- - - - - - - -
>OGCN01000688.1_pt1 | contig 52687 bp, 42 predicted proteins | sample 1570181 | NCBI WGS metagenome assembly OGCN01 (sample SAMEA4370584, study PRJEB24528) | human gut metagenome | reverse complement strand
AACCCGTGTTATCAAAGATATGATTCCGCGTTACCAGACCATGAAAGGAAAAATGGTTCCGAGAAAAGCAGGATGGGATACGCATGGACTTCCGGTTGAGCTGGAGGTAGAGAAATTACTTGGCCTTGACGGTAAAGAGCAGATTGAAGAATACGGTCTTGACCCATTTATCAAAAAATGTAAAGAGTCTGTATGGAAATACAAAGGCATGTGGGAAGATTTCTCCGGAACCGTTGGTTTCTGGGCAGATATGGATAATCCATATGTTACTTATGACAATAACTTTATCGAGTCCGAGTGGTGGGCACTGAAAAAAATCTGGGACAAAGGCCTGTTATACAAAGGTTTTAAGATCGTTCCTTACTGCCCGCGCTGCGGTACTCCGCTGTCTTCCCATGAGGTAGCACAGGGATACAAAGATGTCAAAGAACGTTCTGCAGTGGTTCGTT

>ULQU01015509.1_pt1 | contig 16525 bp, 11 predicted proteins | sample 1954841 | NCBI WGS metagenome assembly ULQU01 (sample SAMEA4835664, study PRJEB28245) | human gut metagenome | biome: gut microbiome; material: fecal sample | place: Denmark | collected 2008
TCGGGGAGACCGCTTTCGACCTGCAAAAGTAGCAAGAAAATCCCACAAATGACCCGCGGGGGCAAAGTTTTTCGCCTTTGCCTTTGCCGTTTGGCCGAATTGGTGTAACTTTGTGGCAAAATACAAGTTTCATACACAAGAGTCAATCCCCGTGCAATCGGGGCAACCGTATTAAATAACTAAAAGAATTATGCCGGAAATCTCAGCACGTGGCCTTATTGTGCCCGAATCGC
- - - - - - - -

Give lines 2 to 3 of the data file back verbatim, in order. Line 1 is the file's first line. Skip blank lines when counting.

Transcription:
AACCCGTGTTATCAAAGATATGATTCCGCGTTACCAGACCATGAAAGGAAAAATGGTTCCGAGAAAAGCAGGATGGGATACGCATGGACTTCCGGTTGAGCTGGAGGTAGAGAAATTACTTGGCCTTGACGGTAAAGAGCAGATTGAAGAATACGGTCTTGACCCATTTATCAAAAAATGTAAAGAGTCTGTATGGAAATACAAAGGCATGTGGGAAGATTTCTCCGGAACCGTTGGTTTCTGGGCAGATATGGATAATCCATATGTTACTTATGACAATAACTTTATCGAGTCCGAGTGGTGGGCACTGAAAAAAATCTGGGACAAAGGCCTGTTATACAAAGGTTTTAAGATCGTTCCTTACTGCCCGCGCTGCGGTACTCCGCTGTCTTCCCATGAGGTAGCACAGGGATACAAAGATGTCAAAGAACGTTCTGCAGTGGTTCGTT

>ULQU01015509.1_pt1 | contig 16525 bp, 11 predicted proteins | sample 1954841 | NCBI WGS metagenome assembly ULQU01 (sample SAMEA4835664, study PRJEB28245) | human gut metagenome | biome: gut microbiome; material: fecal sample | place: Denmark | collected 2008